Massachusetts Maritime Academy
|Motto||Discipline, Knowledge, Leadership|
|President||RADM Francis X. McDonald, USMS|
|Location||Buzzards Bay, Massachusetts, USA|
|Colors||Blue and Gold|
Massachusetts Maritime Academy (also called Maritime, Mass Maritime, MMA or Mass (when differentiating between the other Maritime Academies)) is a regionally accredited, coeducational, state college offering undergraduate degrees in maritime-related fields, as well as graduate degrees and professional studies. Established in 1891, Mass Maritime is the second oldest state maritime academy in the United States. The Academy is located on Taylor's Point in Buzzards Bay, Massachusetts, in the United States and prepares students for careers in the marine transportation, engineering, maritime business, emergency management, and environmental fields. Originally established to graduate deck and engineering officers for the U.S. Merchant Marine, the academy has since expanded its curriculum. Though not required, some graduates go on to serve in active & reserve components of the U.S. Armed Forces. The Academy operates a training ship, the USTS Kennedy.
The Academy offers Bachelor of Science degrees in Marine Transportation, Marine Engineering, Environmental Protection & Safety, Facilities Engineering, International Maritime Business, Emergency Management, and now Energy Systems Engineering (added February 2, 2012).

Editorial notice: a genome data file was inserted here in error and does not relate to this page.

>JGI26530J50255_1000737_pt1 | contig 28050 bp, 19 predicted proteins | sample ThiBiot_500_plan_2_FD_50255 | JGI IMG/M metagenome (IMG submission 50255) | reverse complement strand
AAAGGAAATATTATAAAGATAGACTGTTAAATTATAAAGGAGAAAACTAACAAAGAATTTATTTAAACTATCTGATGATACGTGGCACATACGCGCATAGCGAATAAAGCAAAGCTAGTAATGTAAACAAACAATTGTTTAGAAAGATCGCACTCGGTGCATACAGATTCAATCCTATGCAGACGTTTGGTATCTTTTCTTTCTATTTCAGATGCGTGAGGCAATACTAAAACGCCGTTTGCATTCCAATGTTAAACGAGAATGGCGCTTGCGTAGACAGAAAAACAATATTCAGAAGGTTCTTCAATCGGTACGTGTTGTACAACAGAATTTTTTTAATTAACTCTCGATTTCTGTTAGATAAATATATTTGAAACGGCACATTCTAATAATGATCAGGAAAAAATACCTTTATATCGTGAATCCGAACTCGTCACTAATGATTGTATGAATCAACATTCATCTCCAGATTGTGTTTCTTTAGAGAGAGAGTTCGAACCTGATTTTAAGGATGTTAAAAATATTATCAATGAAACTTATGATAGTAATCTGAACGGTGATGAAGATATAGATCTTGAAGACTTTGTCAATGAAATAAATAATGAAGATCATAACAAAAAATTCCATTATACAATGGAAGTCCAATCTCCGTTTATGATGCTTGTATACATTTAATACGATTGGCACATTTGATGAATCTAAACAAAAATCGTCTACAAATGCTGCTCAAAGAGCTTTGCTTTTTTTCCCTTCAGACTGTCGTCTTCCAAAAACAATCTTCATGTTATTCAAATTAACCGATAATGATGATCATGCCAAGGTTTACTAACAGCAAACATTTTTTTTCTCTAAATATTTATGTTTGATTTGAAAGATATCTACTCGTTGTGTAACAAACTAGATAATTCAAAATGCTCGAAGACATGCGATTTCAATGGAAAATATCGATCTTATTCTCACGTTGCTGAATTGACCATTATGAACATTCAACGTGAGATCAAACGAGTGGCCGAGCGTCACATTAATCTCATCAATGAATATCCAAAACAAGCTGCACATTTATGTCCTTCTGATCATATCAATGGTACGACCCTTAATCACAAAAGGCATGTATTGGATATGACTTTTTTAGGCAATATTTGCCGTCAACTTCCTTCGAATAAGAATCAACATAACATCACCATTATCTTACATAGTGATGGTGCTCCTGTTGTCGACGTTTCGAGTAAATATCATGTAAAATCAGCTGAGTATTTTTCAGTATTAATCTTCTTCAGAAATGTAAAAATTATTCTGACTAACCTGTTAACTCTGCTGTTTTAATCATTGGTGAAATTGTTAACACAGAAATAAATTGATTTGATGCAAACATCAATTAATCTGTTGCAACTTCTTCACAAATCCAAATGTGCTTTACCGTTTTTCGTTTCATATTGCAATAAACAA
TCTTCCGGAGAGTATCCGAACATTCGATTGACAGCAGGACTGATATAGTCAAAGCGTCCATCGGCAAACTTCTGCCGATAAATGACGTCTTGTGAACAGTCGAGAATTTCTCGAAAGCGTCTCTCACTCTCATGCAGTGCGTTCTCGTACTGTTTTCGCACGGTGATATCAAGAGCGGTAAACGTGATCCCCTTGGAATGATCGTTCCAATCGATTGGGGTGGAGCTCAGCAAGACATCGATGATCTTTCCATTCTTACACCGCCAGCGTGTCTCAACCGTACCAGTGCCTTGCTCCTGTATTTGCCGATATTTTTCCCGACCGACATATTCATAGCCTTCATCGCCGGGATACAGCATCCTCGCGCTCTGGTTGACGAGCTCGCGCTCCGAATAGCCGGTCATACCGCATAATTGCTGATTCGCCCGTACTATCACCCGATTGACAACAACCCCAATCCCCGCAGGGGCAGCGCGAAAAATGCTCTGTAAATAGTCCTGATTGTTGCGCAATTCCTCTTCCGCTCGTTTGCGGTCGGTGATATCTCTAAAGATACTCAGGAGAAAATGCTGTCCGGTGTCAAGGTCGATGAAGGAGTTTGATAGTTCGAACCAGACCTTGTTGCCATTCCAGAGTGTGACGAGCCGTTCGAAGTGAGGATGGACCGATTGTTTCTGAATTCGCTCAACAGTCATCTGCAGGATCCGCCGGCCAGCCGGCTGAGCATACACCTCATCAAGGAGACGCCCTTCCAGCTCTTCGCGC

The Academy also offers a Master of Science in Emergency Management as well as Facilities Management and a wide array of professional/continuing education programs.
Massachusetts Maritime Academy was founded by an act of the state legislature on June 11, 1891 as the Massachusetts Nautical Training School; the name was changed in 1913 to the Massachusetts Nautical School and it took its present name in 1942. The school's first training ship was the USS Enterprise on loan from the Navy.
The school was located at a pier in Boston until 1936. It then was moved to Hyannis, MA on Cape Cod, where it remained until after World War II. In 1946, the Academy acquired land at the State Pier on Taylors Point in Buzzards Bay, MA at the southern end of the Cape Cod Canal with a berth deep enough to accommodate the USS Charleston, the school's new training ship. A classroom building was built, but life and education at the school continued to revolve around its training ships for the next 25 years.